OPINION: It’s time to stand with striking writers, not blame them

Call me Nicole Kidman because when it comes to movies, I need those dazzling images on a huge silver screen, sound I can almost feel. However, I couldn’t give you the screenwriters of my favorite movies (which might be problematic, but I WILL get back to you on those writers I promise), but I know their importance to the film industry that I love. So, when I heard that the Writers Guild of America (WGA) went on strike with a list of demands, I was on their side.

Writers everywhere put down their pencils, picked up their signs and started picketing major studios like Warner Bros., Lionsgate, Disney and many others on May 2, 2023. The issue writers focused on is the residuals — earnings that writers get based on sales performance from streaming services — and the lack of compensation they have been earning. Along with this, writers have started to protect their spot in the writing room by emphasizing the use of artificial intelligence such as ChatGPT and other writing programs as a tool and not a means to replace them.

As the strike continues and shows start getting affected, like “Stranger Things,” late night shows and more, viewers aren’t going to be placing the blame on the studios. Rather, they will be blaming the writers for not complying with the injustices. What people need to remember is that these strikes last a while. The last writers’ strike in 2007 lasted for more than three months. It caused many shows to drop in quality, forcing networks and studios to order new unscripted programming to plug up the holes during prime time.

“Since the rise of streaming, the model of how writer’s room works has changed drastically,” adjunct screenwriting professor Ted Barnes said. “[Television writing] used to be basically a nine-month job, so writers would have a reasonable amount of time. What studios have done is shorten the amount of time they’ll give the writers to write a season.”

Barnes went on to talk about the process for writers as of now. 

“[The problem is the studios] are giving the writers — instead of nine months to do a season, and to be fair those seasons were like 24 episodes, and now they’re more like eight to 10 episodes — but they’re only giving them a month or so to do everything, and then it all falls on to the showrunner,” Barnes said.

 What piqued my interest about this topic itself was the support that writers had with them. That’s why when I saw there was a protest happening in Chicago by the NBC tower, I chose to bring my friend along and join in the protest and see what people had to say.

 “Writers deserve fair contracts, and I don’t think anyone wants robots writing television,”  Kristiana Colón, executive story editor on ‘The Chi’ said.

 This fear of AI taking over the writers’ room is what has many writers concerned. When protesting, many of the signs that were out there had quippy remarks of how AI won’t light a candle to a human in the writer’s room or the lack of soul AI has. Colón is concerned with AI as we enter this unknown realm of possibilities.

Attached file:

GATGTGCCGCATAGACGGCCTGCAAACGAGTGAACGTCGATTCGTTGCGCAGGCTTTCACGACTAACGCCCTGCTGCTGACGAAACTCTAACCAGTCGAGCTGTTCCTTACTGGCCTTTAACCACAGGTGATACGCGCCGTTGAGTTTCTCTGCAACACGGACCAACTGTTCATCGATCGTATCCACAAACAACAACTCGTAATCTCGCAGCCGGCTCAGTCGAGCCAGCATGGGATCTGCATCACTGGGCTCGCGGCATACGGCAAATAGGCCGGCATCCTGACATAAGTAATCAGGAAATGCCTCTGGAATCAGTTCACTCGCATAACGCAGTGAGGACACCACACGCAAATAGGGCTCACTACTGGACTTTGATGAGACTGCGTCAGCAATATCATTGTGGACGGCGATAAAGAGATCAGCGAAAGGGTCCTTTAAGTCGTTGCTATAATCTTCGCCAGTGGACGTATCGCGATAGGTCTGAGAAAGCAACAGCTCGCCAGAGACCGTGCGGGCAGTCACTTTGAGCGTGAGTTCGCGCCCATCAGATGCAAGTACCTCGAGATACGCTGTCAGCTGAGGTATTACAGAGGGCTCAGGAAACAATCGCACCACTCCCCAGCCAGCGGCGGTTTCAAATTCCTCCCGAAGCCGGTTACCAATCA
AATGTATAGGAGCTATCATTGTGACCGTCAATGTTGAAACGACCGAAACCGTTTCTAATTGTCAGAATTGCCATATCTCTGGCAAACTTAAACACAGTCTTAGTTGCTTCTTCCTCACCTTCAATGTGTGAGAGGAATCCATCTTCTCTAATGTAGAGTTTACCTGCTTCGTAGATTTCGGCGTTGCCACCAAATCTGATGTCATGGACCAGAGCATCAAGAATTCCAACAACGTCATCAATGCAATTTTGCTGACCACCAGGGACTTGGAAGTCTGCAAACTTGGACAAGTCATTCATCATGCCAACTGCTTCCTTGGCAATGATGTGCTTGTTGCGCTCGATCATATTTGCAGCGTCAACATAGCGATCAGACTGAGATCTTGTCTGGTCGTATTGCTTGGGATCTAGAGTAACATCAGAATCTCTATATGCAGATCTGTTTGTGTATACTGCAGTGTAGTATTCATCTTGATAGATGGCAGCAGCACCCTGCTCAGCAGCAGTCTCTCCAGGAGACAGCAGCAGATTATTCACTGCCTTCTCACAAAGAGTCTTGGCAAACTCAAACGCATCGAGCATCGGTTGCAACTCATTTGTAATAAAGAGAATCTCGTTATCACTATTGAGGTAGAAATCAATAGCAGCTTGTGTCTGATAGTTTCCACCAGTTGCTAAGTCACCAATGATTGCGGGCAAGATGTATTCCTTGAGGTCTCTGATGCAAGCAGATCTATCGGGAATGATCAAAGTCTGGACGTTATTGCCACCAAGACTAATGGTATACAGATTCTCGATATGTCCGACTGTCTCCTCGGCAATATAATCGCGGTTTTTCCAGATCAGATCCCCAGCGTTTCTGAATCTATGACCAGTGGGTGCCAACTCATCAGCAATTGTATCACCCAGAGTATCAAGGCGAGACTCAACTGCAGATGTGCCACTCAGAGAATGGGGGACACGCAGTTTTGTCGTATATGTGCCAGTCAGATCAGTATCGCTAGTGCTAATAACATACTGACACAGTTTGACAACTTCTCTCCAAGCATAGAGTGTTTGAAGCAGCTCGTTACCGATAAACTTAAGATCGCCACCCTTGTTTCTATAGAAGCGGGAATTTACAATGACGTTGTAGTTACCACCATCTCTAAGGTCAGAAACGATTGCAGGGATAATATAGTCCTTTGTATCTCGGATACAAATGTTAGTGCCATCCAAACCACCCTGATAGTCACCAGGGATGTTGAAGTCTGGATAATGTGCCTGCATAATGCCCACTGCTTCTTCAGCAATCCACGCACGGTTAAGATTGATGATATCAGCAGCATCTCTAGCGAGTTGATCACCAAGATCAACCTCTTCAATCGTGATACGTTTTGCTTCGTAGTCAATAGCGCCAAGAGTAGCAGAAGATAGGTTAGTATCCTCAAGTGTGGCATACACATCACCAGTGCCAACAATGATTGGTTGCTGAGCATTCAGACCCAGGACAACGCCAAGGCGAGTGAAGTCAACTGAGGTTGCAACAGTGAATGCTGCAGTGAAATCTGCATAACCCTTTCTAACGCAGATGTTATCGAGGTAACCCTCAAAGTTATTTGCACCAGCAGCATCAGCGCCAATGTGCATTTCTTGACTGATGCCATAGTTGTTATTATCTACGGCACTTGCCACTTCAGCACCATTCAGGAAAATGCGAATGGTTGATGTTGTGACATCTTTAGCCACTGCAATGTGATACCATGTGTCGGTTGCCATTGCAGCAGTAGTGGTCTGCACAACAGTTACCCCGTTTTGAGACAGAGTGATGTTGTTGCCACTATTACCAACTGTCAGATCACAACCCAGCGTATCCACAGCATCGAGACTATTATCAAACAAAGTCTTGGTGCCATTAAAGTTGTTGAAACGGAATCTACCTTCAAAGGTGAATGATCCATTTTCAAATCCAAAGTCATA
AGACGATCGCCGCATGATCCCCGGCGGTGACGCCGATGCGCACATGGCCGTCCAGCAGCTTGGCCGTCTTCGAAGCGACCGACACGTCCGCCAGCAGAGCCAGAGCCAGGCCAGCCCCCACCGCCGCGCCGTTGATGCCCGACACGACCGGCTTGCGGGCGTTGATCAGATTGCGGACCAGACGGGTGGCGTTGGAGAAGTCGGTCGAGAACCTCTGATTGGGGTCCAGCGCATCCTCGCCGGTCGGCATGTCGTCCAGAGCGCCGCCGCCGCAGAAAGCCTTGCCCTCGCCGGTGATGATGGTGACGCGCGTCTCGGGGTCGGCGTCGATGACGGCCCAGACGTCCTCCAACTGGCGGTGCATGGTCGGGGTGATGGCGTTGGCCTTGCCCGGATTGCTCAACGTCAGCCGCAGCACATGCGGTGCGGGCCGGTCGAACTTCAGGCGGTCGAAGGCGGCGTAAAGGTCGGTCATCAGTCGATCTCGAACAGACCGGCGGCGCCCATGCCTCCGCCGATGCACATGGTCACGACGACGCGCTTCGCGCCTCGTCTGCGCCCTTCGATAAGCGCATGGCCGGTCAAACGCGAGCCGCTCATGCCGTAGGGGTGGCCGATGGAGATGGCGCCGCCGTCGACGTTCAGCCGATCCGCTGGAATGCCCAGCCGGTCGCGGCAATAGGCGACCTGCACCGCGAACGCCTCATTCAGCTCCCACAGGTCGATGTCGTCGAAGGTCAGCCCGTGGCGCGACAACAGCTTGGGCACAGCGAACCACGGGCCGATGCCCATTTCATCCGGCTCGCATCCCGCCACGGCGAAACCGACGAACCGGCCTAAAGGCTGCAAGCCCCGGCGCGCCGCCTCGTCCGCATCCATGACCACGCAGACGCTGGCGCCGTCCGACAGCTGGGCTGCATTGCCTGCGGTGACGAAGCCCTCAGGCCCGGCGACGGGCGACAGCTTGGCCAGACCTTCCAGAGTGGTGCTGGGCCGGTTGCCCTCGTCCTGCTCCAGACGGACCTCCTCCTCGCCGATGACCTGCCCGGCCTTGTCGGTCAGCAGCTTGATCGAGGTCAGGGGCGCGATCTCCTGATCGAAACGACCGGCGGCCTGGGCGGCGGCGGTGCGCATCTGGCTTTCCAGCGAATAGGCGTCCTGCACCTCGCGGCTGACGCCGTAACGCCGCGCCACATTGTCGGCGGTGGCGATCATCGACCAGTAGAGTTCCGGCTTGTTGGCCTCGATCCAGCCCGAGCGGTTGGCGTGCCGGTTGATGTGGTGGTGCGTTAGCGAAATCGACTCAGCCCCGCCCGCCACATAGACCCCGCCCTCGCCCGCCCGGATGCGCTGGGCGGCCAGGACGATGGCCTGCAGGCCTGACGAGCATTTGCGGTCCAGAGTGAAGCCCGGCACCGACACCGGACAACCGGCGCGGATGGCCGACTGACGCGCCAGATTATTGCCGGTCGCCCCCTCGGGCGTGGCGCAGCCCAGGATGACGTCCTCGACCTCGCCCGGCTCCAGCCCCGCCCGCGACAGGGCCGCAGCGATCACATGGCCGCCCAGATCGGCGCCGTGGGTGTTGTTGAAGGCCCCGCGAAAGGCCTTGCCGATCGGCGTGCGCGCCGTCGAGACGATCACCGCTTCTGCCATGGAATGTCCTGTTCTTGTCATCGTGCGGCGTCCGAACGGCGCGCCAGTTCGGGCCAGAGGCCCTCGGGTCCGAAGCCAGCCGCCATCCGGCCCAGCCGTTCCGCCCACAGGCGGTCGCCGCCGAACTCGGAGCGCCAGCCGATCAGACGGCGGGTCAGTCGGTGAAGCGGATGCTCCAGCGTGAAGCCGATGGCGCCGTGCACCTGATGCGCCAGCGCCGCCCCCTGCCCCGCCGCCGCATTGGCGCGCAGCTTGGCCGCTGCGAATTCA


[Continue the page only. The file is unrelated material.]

“AI technology is absolutely something that could threaten writers’ jobs and diminish the quality of content,” Colón said. “I think that studios are banking on the future being shows that are mass-produced in a way that the average consumer cannot discern and sort of banking on consumers being satisfied with mediocrity, and I think it’s underestimating our viewership and what is important to people and that is human stories. It’s what keeps humans connected to each other and something we shouldn’t bend on ever.”

Some of my favorite shows talk about issues that only humans could experience to even have a sliver of understanding. Take for instance ‘The White Lotus’ season two, the push and pull of Harper (Aubrey Plaza) and Ethan (Will Sharpe) as they compare their relationship to another couple. This comparison and jealousy but also this resentment and disgust that the characters share is so utterly human, and having to train a robot to understand how that conflict makes sense seems like a feat harder than getting a man on the moon.

 While some people are worried about the future, some aren’t too concerned with the technology just yet.

“I think it’s like every form of technology in that it can’t be ignored,” screenwriter Shannon Barnes-Colleary said. “It has to be incorporated in a way where it’s a tool and a prompt. Look, I haven’t used any AI so I’m not familiar with it, but I think it would be difficult to write a serialized television show without humans. You’re just not gonna get ‘Breaking Bad’ out of it. You might get a lot of great prompts or suggestions or outlines or you might even be able to print out a full script, but you’re going to need a human to make it human. I’m less worried about television writers, but feature writers are where my concern lies.”

While the WGA continues to strike, I think it’s an important time to appreciate some of the writers of your favorite shows and movies. If it weren’t for Hampton Fancher, David Peoples, Victor Miller, Quentin Tarantino, Wes Anderson and Roman Coppola, I wouldn’t have my favorite movies to nerd out to (I told you I would get back to you with those writers).